14 September 2011

Cyber-crime confusion may be costing economy billions, says thinktank

The Guardian home

Chatham House says government must provide clearer advice to firms on how to protect themselves from the 'vast' cyber-threat

Widespread confusion over the scale and nature of cyber-criminality is undermining efforts to tackle a menace that may be costing the economy billions of pounds a year, a report has warned.
The study says the government must take a firmer lead and provide people with clearer advice about what they should be doing to protect themselves from online fraud and theft.
Businesses have been at fault, too, it says, with company bosses delegating responsibility to IT specialists within their firms in a deliberate effort to keep a problem they may not understand "at arm's length".
The report, from the Chatham House thinktank, sets out how concern over a "vast" number of cyber-threats has led to a clamour for government and big business "to do something".
But this has proved difficult because, it says, "there is, in short, no agreement on the nature and gravity of the problem" and "little sense of governmental vision or leadership" either.
"The issue of cyber-risks needs to be made accessible for those who are neither familiar with technology nor highly IT-literate," the study warns.
It focuses on the potential vulnerability of those things deemed part of the "critical national infrastructure" (CNI). Among these are the emergency and health services and those businesses that provide energy, food transport and water.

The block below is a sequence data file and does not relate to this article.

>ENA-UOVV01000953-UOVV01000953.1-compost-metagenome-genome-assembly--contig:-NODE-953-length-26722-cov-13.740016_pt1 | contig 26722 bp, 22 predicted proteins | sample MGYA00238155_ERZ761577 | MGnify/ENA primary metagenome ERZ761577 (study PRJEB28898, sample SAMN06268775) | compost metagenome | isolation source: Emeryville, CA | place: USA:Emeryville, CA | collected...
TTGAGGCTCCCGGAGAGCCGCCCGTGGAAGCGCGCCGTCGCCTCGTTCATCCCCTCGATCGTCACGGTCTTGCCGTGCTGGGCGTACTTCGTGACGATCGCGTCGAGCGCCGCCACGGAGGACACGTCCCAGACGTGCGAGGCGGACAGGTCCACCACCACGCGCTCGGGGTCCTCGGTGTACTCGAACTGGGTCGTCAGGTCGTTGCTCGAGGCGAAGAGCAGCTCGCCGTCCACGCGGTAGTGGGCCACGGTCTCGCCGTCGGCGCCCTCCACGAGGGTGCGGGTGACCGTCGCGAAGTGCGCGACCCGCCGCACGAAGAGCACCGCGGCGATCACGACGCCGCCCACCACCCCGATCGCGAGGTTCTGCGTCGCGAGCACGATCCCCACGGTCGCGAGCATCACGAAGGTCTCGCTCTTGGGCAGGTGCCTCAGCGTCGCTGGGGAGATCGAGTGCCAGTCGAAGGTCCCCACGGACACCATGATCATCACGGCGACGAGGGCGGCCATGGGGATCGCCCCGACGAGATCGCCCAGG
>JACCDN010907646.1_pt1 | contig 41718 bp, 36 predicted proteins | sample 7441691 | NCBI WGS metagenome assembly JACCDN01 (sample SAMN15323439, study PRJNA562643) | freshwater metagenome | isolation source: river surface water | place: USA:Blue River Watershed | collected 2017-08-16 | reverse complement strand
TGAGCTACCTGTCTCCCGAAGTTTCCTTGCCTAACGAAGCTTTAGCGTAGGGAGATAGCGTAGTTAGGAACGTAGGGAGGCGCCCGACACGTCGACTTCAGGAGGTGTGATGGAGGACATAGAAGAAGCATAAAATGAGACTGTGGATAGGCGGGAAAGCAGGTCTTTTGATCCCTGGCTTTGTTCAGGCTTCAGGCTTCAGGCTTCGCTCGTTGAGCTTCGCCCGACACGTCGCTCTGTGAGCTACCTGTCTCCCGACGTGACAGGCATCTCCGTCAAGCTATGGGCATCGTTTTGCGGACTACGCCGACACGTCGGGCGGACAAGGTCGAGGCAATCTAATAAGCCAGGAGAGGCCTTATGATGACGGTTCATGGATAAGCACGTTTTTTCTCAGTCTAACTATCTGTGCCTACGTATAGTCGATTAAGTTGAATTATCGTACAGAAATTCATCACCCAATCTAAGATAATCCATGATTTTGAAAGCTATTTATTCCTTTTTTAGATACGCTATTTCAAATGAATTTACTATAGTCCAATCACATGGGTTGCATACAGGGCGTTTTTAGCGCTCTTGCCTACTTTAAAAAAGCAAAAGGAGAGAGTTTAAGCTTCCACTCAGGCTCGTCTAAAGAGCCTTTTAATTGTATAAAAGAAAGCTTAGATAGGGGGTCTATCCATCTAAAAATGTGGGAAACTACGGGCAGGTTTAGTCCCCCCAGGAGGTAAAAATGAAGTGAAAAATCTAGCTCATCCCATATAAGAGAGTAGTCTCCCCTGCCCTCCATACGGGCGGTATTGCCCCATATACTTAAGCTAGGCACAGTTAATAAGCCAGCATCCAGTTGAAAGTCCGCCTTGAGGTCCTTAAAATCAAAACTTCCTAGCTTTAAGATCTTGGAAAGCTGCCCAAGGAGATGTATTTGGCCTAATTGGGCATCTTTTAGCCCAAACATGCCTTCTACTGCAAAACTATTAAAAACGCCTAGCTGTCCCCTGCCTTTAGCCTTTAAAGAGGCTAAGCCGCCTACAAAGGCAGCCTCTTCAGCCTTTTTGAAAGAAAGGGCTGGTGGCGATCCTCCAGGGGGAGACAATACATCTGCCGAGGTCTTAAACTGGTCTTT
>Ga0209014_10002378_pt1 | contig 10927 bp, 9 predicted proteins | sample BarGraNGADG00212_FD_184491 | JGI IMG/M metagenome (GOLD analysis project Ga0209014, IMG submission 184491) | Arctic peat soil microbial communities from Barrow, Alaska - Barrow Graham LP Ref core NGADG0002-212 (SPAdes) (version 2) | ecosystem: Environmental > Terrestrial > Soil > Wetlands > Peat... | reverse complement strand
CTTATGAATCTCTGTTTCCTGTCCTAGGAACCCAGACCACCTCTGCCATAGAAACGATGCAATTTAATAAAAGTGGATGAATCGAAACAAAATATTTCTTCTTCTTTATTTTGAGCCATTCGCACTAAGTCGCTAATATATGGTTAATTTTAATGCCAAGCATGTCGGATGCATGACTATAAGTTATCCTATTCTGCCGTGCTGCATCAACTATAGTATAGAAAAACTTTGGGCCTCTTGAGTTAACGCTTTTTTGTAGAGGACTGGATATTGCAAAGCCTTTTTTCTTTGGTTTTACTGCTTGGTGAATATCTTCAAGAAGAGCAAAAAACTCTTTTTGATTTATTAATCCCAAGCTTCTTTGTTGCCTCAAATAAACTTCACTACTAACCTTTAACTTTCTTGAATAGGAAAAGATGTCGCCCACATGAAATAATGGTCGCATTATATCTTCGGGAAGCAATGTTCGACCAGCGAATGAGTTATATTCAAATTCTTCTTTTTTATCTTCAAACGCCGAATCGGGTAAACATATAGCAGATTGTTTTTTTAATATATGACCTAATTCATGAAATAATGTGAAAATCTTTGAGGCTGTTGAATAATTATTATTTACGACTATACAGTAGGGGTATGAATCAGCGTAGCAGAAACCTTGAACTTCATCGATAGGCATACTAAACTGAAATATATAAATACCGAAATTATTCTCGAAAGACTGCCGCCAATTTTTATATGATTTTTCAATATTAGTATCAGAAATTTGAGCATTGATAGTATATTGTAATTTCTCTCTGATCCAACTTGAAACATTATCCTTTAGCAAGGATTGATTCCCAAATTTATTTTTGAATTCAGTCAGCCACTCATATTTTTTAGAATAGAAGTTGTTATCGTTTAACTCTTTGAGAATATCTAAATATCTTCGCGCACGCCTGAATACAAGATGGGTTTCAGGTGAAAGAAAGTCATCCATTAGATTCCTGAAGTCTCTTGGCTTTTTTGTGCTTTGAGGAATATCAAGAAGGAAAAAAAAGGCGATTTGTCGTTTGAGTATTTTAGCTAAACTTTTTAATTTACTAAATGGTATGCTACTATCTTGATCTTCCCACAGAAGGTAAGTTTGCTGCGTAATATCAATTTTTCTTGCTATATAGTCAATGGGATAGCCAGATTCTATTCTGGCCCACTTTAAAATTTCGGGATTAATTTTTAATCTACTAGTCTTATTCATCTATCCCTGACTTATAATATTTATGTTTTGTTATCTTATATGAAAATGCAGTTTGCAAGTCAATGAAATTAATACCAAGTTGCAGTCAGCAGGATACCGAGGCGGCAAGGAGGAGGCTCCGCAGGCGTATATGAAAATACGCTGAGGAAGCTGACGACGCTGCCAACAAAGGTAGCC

This report argues that the CNI could now include Google and Amazon because both have become integral to "the functioning of a complex modern economy".
Its authors approached 100 of the UK's top businesses and banks. They found many staff believed cyber-threats were already out of control, with one bank claiming criminals were trying to "groom" members of staff to "compromise their corporate loyalty."
The report says: "One financial institution reported that the volume and sophistication of threats are now outstripping the organisation's capacity to respond.
"An interviewee at one major high street bank was distinctly lacking in optimism, noting that there seemed to be 'no natural predator to the bad guys' and predicting gloomily that 'we have crossed the Rubicon; we are not going to keep ahead of this.'"
But while there seems to be a consensus that the problem is growing, many companies appear to be taking it less than seriously, the report states.
"In most cases, they declared themselves to be aware of cyber-security threats. Yet these same organisations were willing … to accept an unexpectedly high level of risk. In several cases it was even decided that cyber-risk should be managed at arm's length from … the board and senior management. Paradoxically … a heightened perception of cyber- security risk is being met with diminished resources and interest."
The thinktank says some executives were guilty of having "deliberately pushed [the cyber problem] below the boardroom level in order to remove a complex and baffling problem from sight". Other senior managers seemed completely unaware of the danger to their firms.
The reports concludes that ministers must play "an integral role in informing wider society and raising levels of awareness" because there is no coherent picture of what is being targeted, and by whom; nor is their any clarity over which systems and services are potentially vulnerable to cyber-attack.
Last year's Strategic Defence and Security Review ringfenced an additional £650m to bolster the UK's cyber-defences, describing the issue as being of "tier-one" importance – the highest priority.
Earlier this year, a Cabinet Office-commissioned report put the annual cost of cyber-crime at £27bn, but some experts questioned the findings. They were concerned that the study involved Detica, a security firm that is part of the arms manufacturer BAE Systems. Detica funded the Chatham House report but the company was not involved either in researching or writing the study.

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